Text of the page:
COVID-19 Medical Scams and Red Flags to Avoid

The Financial Crimes Enforcement Network (FinCEN) has released an advisory regarding a recent rise in medical scams related to COVID-19. The fraudulent activity centers around fake medical products and services, non-delivery scams, and price gouging of medical items. 

Fraudulent Medical Products

Examples of fraudulent medical products and services related to COVID-19 may include false claims regarding fake vaccines or cures, false claims about products that purportedly disinfect homes or buildings, and the distribution of fake or unauthorized at-home COVID-19 tests.

Non-Delivery Fraud

Due to the Coronavirus pandemic, demand has increased steeply for certain medical-related products. At the same time, the Coronavirus pandemic has also disrupted global shipping patterns. These circumstances create opportunities for criminals to defraud consumers through non-delivery of merchandise. In a non-delivery scam, a customer purchases a product from a fraudulent company that is intentionally never delivered. These fake companies advertise test kits, medicine, and PPE that they never intend to deliver or may not even possess in the first place. The fraudulent transactions can occur through websites or robocalls and may target consumers, companies, hospitals, or governments.

Price Gouging of Medical Items

The Department of Justice and FinCEN have reported on numerous instances of hoarding and price gouging of medical products related to COVID-19. According to the DOJ, hoarding and price gouging are defined as the act by any person or company of accumulating an unreasonable amount of these goods for their personal use or for the purpose of selling them far above prevailing market prices. Although prohibited under a recent Executive Order, products most often being price gouged include face masks, disinfectants, disposable gloves, isopropyl alcohol, hand sanitizer, toilet paper, and other paper products with inflated prices due to COVID-19. Payment methods vary depending on the scheme but may include the use of pre-paid cards, money services businesses, credit card payments, wire transfers, or EFT.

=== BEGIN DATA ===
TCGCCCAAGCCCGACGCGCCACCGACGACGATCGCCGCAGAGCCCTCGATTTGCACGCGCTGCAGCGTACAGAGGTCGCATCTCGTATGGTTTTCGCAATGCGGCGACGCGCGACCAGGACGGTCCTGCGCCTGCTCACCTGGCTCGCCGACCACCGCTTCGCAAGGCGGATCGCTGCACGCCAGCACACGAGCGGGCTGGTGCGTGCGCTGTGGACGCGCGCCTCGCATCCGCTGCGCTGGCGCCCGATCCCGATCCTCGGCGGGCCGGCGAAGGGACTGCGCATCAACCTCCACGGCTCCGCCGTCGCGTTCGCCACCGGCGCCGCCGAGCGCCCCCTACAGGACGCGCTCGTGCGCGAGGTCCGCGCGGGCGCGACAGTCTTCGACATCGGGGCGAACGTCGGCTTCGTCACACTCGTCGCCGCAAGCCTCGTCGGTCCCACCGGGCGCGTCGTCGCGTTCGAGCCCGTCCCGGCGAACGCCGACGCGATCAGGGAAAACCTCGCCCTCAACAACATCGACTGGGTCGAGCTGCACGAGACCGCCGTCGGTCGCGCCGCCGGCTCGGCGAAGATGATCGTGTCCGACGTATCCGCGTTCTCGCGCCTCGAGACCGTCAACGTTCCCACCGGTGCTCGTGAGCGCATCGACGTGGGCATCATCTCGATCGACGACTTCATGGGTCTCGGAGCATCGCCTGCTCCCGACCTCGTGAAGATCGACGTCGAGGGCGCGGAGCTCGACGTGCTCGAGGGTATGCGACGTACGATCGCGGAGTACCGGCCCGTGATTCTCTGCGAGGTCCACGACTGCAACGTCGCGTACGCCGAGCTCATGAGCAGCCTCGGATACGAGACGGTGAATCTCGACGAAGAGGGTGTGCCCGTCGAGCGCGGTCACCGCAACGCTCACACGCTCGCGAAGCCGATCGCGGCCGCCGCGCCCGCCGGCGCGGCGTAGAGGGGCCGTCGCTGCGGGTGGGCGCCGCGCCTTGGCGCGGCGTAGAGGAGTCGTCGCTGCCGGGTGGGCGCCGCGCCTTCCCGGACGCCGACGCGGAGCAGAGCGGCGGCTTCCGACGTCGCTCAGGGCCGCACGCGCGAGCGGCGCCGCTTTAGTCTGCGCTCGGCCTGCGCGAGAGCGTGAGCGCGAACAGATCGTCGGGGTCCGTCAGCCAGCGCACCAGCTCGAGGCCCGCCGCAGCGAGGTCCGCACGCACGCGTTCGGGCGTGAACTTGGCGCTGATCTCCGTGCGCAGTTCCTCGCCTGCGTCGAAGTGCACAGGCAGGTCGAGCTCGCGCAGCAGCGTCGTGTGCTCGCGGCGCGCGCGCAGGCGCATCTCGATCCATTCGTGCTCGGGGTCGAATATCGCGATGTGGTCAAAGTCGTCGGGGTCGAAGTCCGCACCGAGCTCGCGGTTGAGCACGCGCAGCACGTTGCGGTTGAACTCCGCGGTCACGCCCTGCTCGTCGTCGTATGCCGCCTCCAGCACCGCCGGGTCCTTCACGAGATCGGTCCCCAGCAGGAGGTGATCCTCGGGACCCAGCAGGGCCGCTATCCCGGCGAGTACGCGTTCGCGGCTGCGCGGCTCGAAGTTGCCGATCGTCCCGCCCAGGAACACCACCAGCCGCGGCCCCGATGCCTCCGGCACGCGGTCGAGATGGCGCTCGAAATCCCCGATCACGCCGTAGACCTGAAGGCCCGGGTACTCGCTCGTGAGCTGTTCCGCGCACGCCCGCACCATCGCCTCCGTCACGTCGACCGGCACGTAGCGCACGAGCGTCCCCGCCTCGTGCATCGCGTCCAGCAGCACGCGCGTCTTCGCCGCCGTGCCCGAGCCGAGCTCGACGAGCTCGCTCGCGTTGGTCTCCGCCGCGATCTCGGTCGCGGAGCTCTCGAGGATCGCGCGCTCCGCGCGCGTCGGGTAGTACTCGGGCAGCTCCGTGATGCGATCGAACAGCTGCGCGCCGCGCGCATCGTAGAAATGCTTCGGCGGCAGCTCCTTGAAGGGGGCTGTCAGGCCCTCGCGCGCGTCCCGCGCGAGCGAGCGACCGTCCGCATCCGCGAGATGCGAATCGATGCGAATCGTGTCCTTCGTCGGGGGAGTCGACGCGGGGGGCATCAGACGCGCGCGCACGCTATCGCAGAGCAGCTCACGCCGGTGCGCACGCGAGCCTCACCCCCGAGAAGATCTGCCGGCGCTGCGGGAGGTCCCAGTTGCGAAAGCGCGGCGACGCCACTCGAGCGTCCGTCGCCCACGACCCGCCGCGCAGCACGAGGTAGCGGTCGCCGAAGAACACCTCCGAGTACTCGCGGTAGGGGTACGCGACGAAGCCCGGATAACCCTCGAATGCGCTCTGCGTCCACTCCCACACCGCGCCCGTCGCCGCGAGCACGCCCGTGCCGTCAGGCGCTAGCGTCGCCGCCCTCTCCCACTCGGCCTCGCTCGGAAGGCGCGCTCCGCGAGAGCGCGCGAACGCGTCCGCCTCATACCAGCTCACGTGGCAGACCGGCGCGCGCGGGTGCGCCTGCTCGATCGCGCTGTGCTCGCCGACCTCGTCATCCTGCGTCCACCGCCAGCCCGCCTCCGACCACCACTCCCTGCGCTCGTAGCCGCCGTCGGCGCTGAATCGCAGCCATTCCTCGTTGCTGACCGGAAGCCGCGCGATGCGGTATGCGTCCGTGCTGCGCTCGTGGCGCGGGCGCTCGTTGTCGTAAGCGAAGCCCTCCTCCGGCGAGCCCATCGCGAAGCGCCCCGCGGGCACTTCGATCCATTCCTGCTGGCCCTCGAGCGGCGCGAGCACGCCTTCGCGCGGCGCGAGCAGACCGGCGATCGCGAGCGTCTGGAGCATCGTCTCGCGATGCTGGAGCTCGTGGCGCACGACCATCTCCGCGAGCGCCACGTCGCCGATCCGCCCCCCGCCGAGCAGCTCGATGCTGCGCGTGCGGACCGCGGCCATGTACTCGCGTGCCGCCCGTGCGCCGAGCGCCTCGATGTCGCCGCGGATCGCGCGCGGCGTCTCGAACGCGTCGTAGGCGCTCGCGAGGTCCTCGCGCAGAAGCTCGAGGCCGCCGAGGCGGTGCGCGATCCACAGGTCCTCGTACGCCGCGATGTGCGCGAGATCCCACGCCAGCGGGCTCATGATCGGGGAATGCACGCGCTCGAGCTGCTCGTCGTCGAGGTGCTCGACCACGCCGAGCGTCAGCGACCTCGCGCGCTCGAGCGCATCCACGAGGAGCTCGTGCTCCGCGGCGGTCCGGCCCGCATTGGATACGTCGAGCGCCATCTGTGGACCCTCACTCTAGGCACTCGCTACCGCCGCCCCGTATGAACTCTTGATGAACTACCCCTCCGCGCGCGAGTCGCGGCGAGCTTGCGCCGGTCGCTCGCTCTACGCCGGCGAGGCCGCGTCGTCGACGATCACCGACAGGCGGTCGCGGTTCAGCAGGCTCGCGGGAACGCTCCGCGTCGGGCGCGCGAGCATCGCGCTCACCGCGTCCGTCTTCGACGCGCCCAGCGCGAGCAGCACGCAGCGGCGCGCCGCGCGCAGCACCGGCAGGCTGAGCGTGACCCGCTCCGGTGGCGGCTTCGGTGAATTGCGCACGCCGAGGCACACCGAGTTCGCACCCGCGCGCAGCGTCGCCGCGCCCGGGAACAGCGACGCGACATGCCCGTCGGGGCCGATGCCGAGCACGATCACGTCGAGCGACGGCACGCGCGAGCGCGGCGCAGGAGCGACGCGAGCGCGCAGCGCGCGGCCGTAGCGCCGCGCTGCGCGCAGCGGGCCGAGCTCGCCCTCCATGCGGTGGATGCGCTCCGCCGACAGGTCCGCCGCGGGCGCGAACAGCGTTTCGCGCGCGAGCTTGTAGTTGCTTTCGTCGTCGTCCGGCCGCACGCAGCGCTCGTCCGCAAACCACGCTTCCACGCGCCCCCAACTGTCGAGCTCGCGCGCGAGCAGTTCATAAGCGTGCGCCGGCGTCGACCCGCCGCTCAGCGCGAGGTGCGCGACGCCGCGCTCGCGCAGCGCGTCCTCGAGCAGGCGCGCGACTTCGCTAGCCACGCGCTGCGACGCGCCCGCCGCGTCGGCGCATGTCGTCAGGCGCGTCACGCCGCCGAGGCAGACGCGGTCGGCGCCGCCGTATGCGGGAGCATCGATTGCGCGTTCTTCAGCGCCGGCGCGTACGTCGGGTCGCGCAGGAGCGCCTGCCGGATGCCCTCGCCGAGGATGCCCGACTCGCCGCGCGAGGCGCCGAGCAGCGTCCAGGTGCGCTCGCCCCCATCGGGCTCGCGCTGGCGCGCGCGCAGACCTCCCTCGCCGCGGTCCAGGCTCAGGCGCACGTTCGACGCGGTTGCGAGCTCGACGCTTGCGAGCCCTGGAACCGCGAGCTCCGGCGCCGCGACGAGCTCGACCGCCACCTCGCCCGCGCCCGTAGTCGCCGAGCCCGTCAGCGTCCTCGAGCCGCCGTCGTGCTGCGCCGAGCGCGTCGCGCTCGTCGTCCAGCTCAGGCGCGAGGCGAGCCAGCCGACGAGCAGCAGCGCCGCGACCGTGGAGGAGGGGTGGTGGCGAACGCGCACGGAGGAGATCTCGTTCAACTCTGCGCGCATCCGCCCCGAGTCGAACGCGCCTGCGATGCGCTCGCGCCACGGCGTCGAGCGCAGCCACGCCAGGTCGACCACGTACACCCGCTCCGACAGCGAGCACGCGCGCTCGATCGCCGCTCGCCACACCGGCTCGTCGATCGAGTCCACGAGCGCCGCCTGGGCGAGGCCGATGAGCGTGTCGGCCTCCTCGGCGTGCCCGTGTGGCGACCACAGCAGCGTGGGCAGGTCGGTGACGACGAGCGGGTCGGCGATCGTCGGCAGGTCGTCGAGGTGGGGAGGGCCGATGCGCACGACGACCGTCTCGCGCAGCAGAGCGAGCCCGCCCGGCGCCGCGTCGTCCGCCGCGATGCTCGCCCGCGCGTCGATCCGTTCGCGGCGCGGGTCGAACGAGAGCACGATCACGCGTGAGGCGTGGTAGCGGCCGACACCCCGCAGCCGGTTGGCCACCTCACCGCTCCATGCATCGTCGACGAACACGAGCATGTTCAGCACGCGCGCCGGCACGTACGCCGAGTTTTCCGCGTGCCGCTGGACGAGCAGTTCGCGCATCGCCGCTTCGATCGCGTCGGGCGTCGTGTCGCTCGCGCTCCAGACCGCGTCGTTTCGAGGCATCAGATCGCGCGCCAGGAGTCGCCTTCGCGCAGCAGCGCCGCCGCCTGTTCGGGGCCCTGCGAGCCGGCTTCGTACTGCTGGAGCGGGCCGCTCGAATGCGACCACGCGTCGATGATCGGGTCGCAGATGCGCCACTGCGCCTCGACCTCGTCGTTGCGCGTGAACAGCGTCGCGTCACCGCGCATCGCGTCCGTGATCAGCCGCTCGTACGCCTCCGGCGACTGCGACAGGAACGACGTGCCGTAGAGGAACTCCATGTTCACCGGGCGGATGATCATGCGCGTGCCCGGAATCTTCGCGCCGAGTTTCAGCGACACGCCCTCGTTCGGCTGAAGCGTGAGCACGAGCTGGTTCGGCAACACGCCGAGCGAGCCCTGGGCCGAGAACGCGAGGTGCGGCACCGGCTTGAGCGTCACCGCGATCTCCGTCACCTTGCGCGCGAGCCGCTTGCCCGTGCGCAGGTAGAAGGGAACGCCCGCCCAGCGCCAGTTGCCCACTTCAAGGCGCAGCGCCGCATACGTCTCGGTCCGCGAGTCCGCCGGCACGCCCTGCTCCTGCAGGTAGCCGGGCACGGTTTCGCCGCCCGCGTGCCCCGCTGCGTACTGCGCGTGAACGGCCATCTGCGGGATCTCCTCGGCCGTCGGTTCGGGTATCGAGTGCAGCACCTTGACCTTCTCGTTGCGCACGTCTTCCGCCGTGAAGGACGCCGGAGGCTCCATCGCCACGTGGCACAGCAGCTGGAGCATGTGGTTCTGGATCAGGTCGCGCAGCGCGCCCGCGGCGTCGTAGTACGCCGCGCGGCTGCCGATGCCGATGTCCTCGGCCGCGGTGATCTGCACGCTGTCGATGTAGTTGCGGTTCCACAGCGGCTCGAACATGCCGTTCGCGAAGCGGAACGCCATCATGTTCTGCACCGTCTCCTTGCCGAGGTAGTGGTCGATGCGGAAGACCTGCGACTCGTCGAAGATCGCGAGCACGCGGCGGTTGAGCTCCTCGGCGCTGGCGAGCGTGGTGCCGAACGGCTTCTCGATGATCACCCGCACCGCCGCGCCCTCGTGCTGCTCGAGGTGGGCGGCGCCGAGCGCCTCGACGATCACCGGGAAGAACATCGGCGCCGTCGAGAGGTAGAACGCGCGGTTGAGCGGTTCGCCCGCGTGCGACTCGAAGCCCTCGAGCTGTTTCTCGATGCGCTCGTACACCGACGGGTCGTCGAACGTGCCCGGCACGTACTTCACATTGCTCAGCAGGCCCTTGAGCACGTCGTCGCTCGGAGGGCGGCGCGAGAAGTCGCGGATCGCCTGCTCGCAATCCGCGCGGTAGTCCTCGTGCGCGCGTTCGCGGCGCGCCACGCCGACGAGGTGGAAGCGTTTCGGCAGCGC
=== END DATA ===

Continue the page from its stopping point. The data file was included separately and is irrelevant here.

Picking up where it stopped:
Read More: Cybercriminals Taking Advantage of Coronavirus

Red Flags

Before purchasing medical items related to COVID-19, slow down and take time to properly evaluate the supplier. Here are some red flags to look out for:

  • U.S. authorities identified the company, merchant, or business owners as selling fraudulent products.
  • The merchant is advertising at-home vaccines, treatments, cures, or test kits. Be aware that at the time of this publication, the FDA has only approved 3 at-home tests.
  • When visiting a website selling medical products related to COVID-19, look for the following red flags:
    • The company’s name or website URL is similar to a real, well-known company’s website. Some fraudsters do this in attempt to trick people.
    • The company’s web presence is unusually small or new.
    • The company is located outside of the U.S.
    • Pharmaceuticals that usually require a prescription are listed for sale with no prescription necessary.
  • Product branding pictures found on a certain website appear slightly different than the legitimate product’s images. This may indicate counterfeit items.
  • High-demand products are being advertised for sale at either extremely low or extremely high prices.
  • Payment is requested via prepaid cards, a money service business, convertible virtual currency, or another unusual form of payment.
  • If purchasing medical supplies in bulk, do extra due diligence on suppliers your aren’t familiar with before moving forward, and look out for these red flags:
    • Company was recently formed, lacks a physical presence, or lacks an EIN.
    • Discrepancies between public records and the info the company presents, or multiple “doing business as” names listed.
    • Merchant is reluctant to provide invoices, tracking numbers, or other supporting documentation.
    • Merchant claims last minute or suspicious delays in shipment or receipt of goods.
    • If you’re having trouble understanding the nature of the merchant’s business or the source of the products, this is a red flag. 

No single red flag is 100% indicative of fraud, and many red flags are easy to miss, so it’s important to take your time, do your research, and avoid making hasty purchases.

If you believe your financial information may have been compromised, contact your bank immediately. Click here for PVB Debit Card Support Numbers.

Read More: A Message From The FTC Regarding Coronavirus Scams